There is not one monolithic youth culture that defines all young people. Popular youth culture embraces a diversity of sub-cultures or “tribes” such as skaters, druggies, snobs, band geeks, Satanists, Jesus freaks, techno-goths, computer dweebs, blacks, Latinos and white trash. Groups distinguish themselves by dress, style, music, body modification practices, race, ethnicity, and language. Thus a researcher, who intends to study the ethnic, racial, political, cultural, sociological or linguistic aspect of a subculture, often ends up in analysing one of the factors and tend to romanticise or over-politicise these aspects. Subcultures were one of the major fields of inquiry at the Birmingham Centre for Contemporary Cultural Studies in the 1970s, and this overview will take as its starting point Resistance Through Rituals, the BCCCS’s 1976 collection of working papers on the subject. In the introduction, the authors acknowledge their debt to the interactionist sociological approach to deviant behaviour, and especially to Howard Becker’s 1963 book Outsiders. Here, Becker’s theoretical work on art worlds and on deviance intersect in the classic study of freelance dance band musicians, whose “culture and way of life [were] sufficiently bizarre and unconventional for them to be labeled [sic] as outsiders by more conventional members of the community”." (Outsiders 79). Becker builds an intricate ethnographic analysis around the values encoded in the concept of "hipness" (as opposed to "square" society) and the way such values are made to operate tactically within the subculture. This study, published in 1963, is part of the corpus referred to by Gelder and Thornton as the "Chicago school" whose themes (male urban opposition to 'mainstream' commercial and moral values) clearly prefigure the main preoccupations of the British cultural studies work on subcultures in the 1970s.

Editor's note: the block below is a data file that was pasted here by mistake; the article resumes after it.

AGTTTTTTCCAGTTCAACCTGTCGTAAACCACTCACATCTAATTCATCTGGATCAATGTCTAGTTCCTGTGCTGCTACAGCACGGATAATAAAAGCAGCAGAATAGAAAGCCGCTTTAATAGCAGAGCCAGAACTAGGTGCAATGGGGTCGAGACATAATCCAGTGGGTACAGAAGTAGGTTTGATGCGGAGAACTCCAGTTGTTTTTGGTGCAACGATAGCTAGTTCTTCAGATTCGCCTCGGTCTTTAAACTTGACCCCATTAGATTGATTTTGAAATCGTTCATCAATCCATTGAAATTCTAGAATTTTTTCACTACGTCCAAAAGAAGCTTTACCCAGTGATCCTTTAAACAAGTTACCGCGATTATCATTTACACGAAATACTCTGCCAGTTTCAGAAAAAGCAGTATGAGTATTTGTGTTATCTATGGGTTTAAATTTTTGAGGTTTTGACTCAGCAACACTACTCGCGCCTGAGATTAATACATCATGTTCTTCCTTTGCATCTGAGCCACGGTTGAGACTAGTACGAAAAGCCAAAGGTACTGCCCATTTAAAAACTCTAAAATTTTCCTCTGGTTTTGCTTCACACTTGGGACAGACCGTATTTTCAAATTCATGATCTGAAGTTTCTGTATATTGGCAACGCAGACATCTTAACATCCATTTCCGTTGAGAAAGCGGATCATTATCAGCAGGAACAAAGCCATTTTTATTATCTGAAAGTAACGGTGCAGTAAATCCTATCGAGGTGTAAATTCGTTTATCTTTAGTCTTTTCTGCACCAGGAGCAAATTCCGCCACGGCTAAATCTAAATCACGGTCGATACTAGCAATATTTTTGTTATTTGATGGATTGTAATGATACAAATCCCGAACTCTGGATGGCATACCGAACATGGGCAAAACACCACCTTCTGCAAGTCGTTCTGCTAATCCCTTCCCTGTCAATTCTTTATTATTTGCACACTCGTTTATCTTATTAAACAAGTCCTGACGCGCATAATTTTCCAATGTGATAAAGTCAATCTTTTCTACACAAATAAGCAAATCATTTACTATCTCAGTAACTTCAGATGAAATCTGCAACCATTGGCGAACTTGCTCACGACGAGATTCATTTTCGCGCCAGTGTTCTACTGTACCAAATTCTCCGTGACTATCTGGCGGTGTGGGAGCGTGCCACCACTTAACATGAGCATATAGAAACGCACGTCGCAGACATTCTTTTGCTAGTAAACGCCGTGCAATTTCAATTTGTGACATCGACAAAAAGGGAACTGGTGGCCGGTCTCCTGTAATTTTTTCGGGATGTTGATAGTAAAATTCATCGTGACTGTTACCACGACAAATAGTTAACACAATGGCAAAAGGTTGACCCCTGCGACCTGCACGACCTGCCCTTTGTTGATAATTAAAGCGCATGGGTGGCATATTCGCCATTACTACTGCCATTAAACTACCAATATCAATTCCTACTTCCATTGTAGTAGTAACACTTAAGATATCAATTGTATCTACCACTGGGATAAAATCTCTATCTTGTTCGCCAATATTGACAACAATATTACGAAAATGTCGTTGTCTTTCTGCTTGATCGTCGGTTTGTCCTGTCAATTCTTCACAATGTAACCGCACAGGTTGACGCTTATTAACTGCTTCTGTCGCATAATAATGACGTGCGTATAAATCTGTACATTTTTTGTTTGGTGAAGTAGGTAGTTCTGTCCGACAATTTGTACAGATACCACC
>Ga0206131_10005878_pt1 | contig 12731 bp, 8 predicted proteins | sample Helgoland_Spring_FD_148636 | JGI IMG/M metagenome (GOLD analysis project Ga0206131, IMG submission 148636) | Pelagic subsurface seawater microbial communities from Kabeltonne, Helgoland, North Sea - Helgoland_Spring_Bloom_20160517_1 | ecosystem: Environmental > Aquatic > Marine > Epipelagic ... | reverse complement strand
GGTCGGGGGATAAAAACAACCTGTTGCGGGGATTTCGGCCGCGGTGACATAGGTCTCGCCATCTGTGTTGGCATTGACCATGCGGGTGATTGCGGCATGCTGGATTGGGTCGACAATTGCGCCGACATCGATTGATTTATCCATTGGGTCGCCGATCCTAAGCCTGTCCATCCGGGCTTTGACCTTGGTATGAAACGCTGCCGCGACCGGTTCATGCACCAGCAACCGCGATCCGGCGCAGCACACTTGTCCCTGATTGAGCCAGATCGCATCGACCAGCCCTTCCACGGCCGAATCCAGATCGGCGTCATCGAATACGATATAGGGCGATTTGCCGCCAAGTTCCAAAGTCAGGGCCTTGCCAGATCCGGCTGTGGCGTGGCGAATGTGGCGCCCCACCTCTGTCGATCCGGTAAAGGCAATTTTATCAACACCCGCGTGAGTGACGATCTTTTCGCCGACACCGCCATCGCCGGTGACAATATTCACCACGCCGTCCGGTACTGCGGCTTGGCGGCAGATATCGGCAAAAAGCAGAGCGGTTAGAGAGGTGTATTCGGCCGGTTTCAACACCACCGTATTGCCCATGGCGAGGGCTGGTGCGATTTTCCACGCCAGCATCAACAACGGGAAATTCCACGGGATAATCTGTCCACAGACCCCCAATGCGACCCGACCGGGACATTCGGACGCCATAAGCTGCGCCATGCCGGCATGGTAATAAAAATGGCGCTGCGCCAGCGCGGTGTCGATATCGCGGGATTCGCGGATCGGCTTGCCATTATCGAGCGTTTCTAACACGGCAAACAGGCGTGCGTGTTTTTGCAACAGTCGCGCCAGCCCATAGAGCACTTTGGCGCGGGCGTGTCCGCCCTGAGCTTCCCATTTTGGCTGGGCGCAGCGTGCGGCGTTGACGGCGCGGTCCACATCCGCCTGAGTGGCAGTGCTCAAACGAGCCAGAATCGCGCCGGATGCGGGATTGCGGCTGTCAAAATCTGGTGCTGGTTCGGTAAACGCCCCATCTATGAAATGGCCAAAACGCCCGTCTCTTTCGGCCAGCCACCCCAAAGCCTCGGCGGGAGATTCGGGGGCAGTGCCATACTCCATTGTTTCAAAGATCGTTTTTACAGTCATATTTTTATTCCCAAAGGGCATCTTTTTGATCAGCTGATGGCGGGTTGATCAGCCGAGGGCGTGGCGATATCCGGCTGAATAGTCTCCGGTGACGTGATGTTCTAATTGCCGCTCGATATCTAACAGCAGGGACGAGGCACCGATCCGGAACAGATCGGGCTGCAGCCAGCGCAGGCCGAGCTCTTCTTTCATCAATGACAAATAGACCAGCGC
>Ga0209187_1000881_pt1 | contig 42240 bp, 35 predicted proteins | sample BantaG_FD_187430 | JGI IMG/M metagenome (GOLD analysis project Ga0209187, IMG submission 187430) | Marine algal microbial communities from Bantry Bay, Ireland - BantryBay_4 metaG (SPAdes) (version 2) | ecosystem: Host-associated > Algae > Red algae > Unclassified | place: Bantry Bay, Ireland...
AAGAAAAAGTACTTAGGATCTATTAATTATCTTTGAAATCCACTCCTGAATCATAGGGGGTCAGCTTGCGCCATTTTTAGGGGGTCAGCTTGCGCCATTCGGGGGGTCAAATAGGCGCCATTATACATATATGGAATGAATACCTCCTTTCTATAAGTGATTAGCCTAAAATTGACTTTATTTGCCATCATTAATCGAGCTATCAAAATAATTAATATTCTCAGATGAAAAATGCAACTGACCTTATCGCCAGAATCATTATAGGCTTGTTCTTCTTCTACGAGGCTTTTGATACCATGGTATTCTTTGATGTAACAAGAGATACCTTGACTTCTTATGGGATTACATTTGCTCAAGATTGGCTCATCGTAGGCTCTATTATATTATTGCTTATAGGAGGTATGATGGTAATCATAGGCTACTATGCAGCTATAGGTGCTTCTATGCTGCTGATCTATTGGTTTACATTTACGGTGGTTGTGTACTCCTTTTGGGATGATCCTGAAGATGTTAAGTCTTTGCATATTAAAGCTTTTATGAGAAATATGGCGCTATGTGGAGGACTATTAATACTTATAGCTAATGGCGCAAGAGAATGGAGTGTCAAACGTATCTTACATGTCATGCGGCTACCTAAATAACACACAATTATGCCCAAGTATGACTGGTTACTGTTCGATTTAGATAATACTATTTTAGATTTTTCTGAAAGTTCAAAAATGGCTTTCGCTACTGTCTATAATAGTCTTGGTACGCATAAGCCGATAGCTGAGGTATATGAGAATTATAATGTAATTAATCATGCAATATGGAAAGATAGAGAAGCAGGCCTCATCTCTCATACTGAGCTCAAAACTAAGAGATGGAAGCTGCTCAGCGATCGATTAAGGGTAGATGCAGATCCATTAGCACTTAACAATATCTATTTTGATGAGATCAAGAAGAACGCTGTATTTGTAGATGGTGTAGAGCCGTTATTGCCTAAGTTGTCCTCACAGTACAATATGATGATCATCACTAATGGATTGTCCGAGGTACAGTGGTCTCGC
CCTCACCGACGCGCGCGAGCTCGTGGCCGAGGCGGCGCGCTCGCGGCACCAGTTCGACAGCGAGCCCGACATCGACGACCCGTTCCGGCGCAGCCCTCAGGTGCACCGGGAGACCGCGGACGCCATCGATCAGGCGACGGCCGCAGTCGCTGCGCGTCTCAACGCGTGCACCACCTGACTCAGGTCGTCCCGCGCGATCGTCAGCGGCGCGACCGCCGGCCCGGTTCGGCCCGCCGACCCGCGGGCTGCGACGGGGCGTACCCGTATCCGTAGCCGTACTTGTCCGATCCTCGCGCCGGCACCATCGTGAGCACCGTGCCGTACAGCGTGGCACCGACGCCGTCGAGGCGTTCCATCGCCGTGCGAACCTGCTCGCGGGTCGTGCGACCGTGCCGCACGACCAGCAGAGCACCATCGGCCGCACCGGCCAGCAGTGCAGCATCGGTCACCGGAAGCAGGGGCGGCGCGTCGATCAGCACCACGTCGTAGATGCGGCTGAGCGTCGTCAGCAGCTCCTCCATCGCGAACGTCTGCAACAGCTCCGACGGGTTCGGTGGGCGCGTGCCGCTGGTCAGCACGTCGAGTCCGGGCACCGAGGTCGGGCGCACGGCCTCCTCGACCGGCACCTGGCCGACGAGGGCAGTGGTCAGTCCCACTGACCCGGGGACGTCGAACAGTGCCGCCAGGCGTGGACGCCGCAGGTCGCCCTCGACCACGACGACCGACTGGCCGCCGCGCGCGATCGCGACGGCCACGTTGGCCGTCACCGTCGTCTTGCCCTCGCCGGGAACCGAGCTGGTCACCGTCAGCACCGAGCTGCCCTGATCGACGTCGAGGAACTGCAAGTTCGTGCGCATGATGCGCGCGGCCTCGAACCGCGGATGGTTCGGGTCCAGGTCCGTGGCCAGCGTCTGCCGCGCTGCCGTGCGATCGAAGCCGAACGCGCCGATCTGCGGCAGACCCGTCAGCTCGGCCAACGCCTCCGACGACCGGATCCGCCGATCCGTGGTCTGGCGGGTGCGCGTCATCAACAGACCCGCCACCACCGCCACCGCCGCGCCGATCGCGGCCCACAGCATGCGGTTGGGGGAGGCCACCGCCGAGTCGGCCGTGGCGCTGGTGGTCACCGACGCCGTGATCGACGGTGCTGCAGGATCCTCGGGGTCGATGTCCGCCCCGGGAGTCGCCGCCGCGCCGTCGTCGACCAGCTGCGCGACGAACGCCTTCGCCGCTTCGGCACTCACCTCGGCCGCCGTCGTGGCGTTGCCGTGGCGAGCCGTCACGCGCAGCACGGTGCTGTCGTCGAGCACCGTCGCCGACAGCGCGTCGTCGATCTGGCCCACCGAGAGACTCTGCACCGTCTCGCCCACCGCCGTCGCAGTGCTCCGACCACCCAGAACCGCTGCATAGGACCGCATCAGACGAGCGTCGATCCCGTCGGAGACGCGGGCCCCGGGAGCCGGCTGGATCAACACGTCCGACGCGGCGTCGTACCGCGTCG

The most important contribution of the BCCCS to the field of subculture theory was to locate these deviant groups and behaviours within the class structure. Within this overarching structure are contained particular 'parent cultures' and their corresponding subcultures. Therefore, working-class subcultures are posited in relation to both the parent working-class culture and the 'dominant' (inauthentic) culture:
Sub-cultures, then, must first be related to the 'parent cultures' of which they are a sub-set. But, sub-cultures must also be analyzed in terms of their relation to the dominant culture - the overall disposition of cultural power in the society as a whole. Thus, we may distinguish respectable, 'rough', delinquent and the criminal sub-cultures within working class culture: but we may also say that, though they differ amongst themselves, they all derive in the first instance from a 'working class parent culture': hence, they are all subordinate subcultures, in relation to the dominant middle-class or bourgeois culture
(J. Clarke et al 13).
One of the central tenets of this early approach was that subcultural style worked to provide a "magical" (that is to say, symbolic rather than material) solution to social problems. This idea came into British cultural studies from sociological deviance theory, but the BCCCS reworked it, taking into account a sophisticated theory of class relations:
The latent function of subculture is this - to express and resolve, albeit "magically", the